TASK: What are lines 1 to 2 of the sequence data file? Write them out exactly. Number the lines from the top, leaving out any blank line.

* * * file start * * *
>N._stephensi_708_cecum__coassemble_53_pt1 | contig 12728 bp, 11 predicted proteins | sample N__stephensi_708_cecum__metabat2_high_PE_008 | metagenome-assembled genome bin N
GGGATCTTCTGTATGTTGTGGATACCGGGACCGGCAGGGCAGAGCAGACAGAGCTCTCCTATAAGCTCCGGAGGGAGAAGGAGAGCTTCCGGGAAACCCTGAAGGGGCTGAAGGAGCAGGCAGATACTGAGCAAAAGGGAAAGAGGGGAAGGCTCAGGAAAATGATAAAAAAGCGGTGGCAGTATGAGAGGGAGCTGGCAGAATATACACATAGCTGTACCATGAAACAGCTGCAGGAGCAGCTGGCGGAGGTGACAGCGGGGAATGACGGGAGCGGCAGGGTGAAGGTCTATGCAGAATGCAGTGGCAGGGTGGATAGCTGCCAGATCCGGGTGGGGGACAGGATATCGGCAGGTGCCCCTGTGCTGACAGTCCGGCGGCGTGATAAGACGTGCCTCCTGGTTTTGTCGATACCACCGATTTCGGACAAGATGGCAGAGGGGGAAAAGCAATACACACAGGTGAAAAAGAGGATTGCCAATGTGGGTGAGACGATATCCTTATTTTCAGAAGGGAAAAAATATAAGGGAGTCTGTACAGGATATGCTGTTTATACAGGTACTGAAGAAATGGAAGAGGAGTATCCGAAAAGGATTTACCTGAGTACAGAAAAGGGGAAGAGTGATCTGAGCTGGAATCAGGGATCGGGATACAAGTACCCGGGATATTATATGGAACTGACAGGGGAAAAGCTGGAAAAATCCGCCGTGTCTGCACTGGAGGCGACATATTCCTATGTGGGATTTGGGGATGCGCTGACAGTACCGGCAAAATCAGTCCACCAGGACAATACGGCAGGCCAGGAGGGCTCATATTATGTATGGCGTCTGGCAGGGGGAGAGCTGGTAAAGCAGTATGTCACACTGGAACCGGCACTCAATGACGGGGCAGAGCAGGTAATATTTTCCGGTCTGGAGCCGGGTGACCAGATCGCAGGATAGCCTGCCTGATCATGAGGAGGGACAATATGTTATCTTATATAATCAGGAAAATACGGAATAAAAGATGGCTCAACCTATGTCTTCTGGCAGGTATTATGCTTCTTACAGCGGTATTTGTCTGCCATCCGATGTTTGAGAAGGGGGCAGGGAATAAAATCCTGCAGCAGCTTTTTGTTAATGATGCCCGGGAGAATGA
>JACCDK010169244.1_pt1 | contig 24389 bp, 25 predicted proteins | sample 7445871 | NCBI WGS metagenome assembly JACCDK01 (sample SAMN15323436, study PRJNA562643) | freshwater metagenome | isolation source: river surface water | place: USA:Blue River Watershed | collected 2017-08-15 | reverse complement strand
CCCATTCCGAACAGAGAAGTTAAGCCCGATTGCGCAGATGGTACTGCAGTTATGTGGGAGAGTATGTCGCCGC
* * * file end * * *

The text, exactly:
>N._stephensi_708_cecum__coassemble_53_pt1 | contig 12728 bp, 11 predicted proteins | sample N__stephensi_708_cecum__metabat2_high_PE_008 | metagenome-assembled genome bin N
GGGATCTTCTGTATGTTGTGGATACCGGGACCGGCAGGGCAGAGCAGACAGAGCTCTCCTATAAGCTCCGGAGGGAGAAGGAGAGCTTCCGGGAAACCCTGAAGGGGCTGAAGGAGCAGGCAGATACTGAGCAAAAGGGAAAGAGGGGAAGGCTCAGGAAAATGATAAAAAAGCGGTGGCAGTATGAGAGGGAGCTGGCAGAATATACACATAGCTGTACCATGAAACAGCTGCAGGAGCAGCTGGCGGAGGTGACAGCGGGGAATGACGGGAGCGGCAGGGTGAAGGTCTATGCAGAATGCAGTGGCAGGGTGGATAGCTGCCAGATCCGGGTGGGGGACAGGATATCGGCAGGTGCCCCTGTGCTGACAGTCCGGCGGCGTGATAAGACGTGCCTCCTGGTTTTGTCGATACCACCGATTTCGGACAAGATGGCAGAGGGGGAAAAGCAATACACACAGGTGAAAAAGAGGATTGCCAATGTGGGTGAGACGATATCCTTATTTTCAGAAGGGAAAAAATATAAGGGAGTCTGTACAGGATATGCTGTTTATACAGGTACTGAAGAAATGGAAGAGGAGTATCCGAAAAGGATTTACCTGAGTACAGAAAAGGGGAAGAGTGATCTGAGCTGGAATCAGGGATCGGGATACAAGTACCCGGGATATTATATGGAACTGACAGGGGAAAAGCTGGAAAAATCCGCCGTGTCTGCACTGGAGGCGACATATTCCTATGTGGGATTTGGGGATGCGCTGACAGTACCGGCAAAATCAGTCCACCAGGACAATACGGCAGGCCAGGAGGGCTCATATTATGTATGGCGTCTGGCAGGGGGAGAGCTGGTAAAGCAGTATGTCACACTGGAACCGGCACTCAATGACGGGGCAGAGCAGGTAATATTTTCCGGTCTGGAGCCGGGTGACCAGATCGCAGGATAGCCTGCCTGATCATGAGGAGGGACAATATGTTATCTTATATAATCAGGAAAATACGGAATAAAAGATGGCTCAACCTATGTCTTCTGGCAGGTATTATGCTTCTTACAGCGGTATTTGTCTGCCATCCGATGTTTGAGAAGGGGGCAGGGAATAAAATCCTGCAGCAGCTTTTTGTTAATGATGCCCGGGAGAATGA